Chip Shots: Get ready to start the last business sprint of 2018
Summer is over. I say that not to be a buzzkill, but rather to state the obvious. It may still feel like summer — it topped 90 degrees here in New Hampshire today — but by Tuesday morning it will feel decidedly as if the summer is behind us.
Tuesday marks Day 1 of the 79 day sprint to Thanksgiving for many businesses here in the U.S. Rush hour traffic will return, as the beach and lake traffic subsides. The out-of-office messages will diminish quickly (except for those who forget to turn them off). And long, leisurely lunches will give way to a quick sandwich in the office.
And eventually the temperatures will taper off and usher in my favorite season.
Ultimately, the next 79 days will play a significant role in determining how successful 2018 will be.
Are you ready for it?
BUSINESS IS LIKE A ROAD RACE. Although I describe the next 11 weeks as a sprint, the reality is that business is a marathon. You need to find the right pace in order to succeed.
If you start out too fast, you will crash and burn — and quite possibly not finish at all.
If you are too cautious and adopt too slow of a pace, you will perform poorly and finish behind the competitors that you should be beating handily.
As business leaders, we need to set the proper pace for our own organization. It needs to be a brisk tempo, but one that can be sustained over time. If you careen from crisis to crisis and urgency to urgency, you will never reach the level of success you desire. If you don’t press your team to perform, they will similarly fall short of expectations.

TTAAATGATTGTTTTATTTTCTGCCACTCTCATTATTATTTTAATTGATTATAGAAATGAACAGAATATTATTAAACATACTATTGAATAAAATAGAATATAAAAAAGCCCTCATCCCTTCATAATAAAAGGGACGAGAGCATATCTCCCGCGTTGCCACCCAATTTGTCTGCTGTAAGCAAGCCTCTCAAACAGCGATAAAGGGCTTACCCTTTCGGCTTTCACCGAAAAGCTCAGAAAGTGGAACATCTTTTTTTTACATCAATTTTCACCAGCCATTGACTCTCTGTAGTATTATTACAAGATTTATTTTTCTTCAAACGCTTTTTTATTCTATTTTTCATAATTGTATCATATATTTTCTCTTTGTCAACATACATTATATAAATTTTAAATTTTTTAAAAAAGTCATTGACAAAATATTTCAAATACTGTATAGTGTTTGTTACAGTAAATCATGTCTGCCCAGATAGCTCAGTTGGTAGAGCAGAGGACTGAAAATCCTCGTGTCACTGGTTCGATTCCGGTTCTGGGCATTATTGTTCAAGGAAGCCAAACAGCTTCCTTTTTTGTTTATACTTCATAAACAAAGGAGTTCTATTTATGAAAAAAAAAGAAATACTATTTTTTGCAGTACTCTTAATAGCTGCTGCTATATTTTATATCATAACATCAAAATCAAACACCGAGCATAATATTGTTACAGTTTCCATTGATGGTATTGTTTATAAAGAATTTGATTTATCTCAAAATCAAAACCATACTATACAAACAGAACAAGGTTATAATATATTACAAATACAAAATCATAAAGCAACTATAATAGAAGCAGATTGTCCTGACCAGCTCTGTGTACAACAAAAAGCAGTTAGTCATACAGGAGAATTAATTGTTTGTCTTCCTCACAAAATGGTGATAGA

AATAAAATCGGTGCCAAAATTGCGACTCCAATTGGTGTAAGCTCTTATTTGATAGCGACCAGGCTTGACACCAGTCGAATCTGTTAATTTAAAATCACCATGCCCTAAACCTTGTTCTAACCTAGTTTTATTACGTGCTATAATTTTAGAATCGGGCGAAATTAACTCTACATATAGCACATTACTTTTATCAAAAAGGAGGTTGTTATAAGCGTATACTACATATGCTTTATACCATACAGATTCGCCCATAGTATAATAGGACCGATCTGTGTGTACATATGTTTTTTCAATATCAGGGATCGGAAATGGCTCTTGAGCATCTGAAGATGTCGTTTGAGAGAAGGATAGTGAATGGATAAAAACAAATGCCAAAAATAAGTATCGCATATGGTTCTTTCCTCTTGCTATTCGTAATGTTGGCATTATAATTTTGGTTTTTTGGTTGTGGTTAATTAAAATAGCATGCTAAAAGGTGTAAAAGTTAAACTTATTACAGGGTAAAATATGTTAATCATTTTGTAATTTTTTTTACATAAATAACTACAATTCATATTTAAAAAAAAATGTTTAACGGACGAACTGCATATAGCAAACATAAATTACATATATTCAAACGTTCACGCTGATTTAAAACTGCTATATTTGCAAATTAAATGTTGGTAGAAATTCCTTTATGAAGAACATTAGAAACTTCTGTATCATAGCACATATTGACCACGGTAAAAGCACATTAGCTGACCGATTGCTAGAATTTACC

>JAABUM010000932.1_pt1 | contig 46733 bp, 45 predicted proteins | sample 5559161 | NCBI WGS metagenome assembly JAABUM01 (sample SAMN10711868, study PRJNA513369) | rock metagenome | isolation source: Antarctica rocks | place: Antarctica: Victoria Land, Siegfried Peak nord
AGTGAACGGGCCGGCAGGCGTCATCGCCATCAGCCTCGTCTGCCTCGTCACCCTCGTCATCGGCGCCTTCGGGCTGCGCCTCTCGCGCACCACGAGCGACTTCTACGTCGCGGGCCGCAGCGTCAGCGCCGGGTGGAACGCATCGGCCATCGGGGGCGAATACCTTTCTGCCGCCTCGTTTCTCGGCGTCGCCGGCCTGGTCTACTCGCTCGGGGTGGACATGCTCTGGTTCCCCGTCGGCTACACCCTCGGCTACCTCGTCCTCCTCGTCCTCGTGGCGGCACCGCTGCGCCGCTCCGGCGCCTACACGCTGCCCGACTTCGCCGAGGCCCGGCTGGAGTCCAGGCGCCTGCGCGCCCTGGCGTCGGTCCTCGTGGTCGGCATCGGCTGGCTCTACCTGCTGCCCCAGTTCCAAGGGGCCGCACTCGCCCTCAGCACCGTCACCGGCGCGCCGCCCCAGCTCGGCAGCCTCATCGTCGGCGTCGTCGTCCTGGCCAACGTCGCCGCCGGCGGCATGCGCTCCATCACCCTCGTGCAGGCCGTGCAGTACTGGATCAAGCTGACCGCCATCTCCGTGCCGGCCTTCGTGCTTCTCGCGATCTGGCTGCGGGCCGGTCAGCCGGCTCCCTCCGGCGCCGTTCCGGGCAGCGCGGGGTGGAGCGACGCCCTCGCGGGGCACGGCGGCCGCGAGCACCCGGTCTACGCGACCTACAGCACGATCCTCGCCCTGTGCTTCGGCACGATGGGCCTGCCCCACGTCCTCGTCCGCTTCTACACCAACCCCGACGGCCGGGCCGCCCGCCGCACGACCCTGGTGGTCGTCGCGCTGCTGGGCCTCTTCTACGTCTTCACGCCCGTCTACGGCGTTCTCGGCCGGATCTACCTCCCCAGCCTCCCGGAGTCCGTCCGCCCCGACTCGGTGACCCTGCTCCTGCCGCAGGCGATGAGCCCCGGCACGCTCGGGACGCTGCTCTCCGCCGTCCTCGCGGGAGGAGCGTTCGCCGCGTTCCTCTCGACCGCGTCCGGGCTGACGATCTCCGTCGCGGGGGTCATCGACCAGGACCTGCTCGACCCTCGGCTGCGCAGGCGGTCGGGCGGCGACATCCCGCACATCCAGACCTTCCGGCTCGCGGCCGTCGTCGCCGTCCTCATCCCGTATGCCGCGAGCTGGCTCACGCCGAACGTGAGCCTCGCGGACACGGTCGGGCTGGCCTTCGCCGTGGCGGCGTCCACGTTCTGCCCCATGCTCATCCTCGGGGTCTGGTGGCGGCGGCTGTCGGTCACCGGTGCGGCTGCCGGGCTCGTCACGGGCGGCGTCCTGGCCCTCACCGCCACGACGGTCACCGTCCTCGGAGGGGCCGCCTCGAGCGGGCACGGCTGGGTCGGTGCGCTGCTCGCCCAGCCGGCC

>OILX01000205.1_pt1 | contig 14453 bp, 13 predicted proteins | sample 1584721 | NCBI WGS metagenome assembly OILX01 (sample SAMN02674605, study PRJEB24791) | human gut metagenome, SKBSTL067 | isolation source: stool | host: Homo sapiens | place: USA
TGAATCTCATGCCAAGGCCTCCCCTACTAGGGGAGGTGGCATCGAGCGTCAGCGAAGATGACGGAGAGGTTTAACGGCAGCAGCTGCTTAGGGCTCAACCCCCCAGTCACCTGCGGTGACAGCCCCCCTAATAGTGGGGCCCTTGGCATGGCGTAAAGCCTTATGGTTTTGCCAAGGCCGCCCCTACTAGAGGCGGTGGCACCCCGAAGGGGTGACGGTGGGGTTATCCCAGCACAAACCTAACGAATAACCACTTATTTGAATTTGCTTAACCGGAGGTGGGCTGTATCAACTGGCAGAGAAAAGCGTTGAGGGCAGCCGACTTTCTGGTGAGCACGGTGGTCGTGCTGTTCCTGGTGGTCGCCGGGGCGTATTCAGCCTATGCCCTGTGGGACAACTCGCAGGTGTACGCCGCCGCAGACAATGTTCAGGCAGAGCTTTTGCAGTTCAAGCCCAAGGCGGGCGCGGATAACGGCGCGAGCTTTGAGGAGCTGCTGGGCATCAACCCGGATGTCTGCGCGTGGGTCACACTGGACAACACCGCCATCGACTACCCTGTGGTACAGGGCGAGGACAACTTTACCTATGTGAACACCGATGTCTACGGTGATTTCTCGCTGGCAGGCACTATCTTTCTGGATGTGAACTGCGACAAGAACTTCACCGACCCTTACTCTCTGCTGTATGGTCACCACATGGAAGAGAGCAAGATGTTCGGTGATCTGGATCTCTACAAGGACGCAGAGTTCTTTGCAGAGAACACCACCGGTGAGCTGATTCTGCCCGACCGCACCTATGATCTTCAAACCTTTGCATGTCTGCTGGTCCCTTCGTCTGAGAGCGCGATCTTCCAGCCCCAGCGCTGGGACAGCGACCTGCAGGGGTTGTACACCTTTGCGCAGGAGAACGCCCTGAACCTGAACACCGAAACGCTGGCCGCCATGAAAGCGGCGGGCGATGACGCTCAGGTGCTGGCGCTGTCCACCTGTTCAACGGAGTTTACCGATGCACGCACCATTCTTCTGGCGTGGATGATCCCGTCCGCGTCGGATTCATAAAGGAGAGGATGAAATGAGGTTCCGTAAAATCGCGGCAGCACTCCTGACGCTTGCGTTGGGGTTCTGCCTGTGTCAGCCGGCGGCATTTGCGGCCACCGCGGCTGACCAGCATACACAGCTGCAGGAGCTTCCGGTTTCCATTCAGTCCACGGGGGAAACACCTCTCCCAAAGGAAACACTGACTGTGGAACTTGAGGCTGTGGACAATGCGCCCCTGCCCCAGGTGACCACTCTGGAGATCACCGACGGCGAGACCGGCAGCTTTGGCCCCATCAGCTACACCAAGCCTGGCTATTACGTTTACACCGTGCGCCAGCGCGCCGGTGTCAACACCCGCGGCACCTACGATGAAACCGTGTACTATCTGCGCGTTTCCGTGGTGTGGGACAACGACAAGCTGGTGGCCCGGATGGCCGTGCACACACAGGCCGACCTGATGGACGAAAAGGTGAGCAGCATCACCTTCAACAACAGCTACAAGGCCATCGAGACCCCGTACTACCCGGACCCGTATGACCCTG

Find the right rhythm and stick to it. Consistent execution will always yield the best results.
LEAVING THINGS UNSAID. As someone who believes strongly in the power of the written and spoken word, I was struck by John McCain’s funeral service. None of the speakers mentioned the President by name (or even title). Yet the common understanding that all in the cathedral and watching on television shared allowed the blanks to be filled in.
This is something that all communicators can use to their advantage at times. There is power in leaving things unsaid. It might be a double entendre or a knowing nod to a humorous story to grab an audience’s attention during a speech. Or it can be the not-so-subtle dig that comes across in a more tempered way than a direct jab.
Part of the art of communication is understanding what to leave unsaid and when to use that technique. Regardless of how you feel about the message, the speakers on Saturday delivered their message loud and clear by omitting their target’s name.
MIXING TECHNOLOGY AND POLICY. In recent years — and recent months especially — it has become increasingly clear that Washington doesn’t understand technology. And technologists don’t understand the ways of Washington.
As our society becomes ever more dependent upon technology, policymakers will continue to grapple with how to handle the implications of innovation.
Unfortunately, I have seen far too little progress on this front. I have been involved in numerous efforts over the years that attempted to bridge the gap on targeted issues, with only modest success. And these were highly-focused projects.
If we want to avoid a lot of bad policy that stifles good innovation, we need to get to a point where the technologists appreciate the role that government has to play and the way to properly educate policymakers to achieve a better outcome. And we need more policymakers who actually understand the underlying technology so you don’t see foolish displays of ignorance at congressional hearings or in the halls of legislative and regulatory bodies across the U.S. (and the globe).
DON’T GET JOBBED. But get one if you’re looking for one. Check out Media Bullseye’s 66 PR & communications career listings this week.
… Now get a good night’s rest and be ready to launch out of the starting gate for the final business sprint of 2018.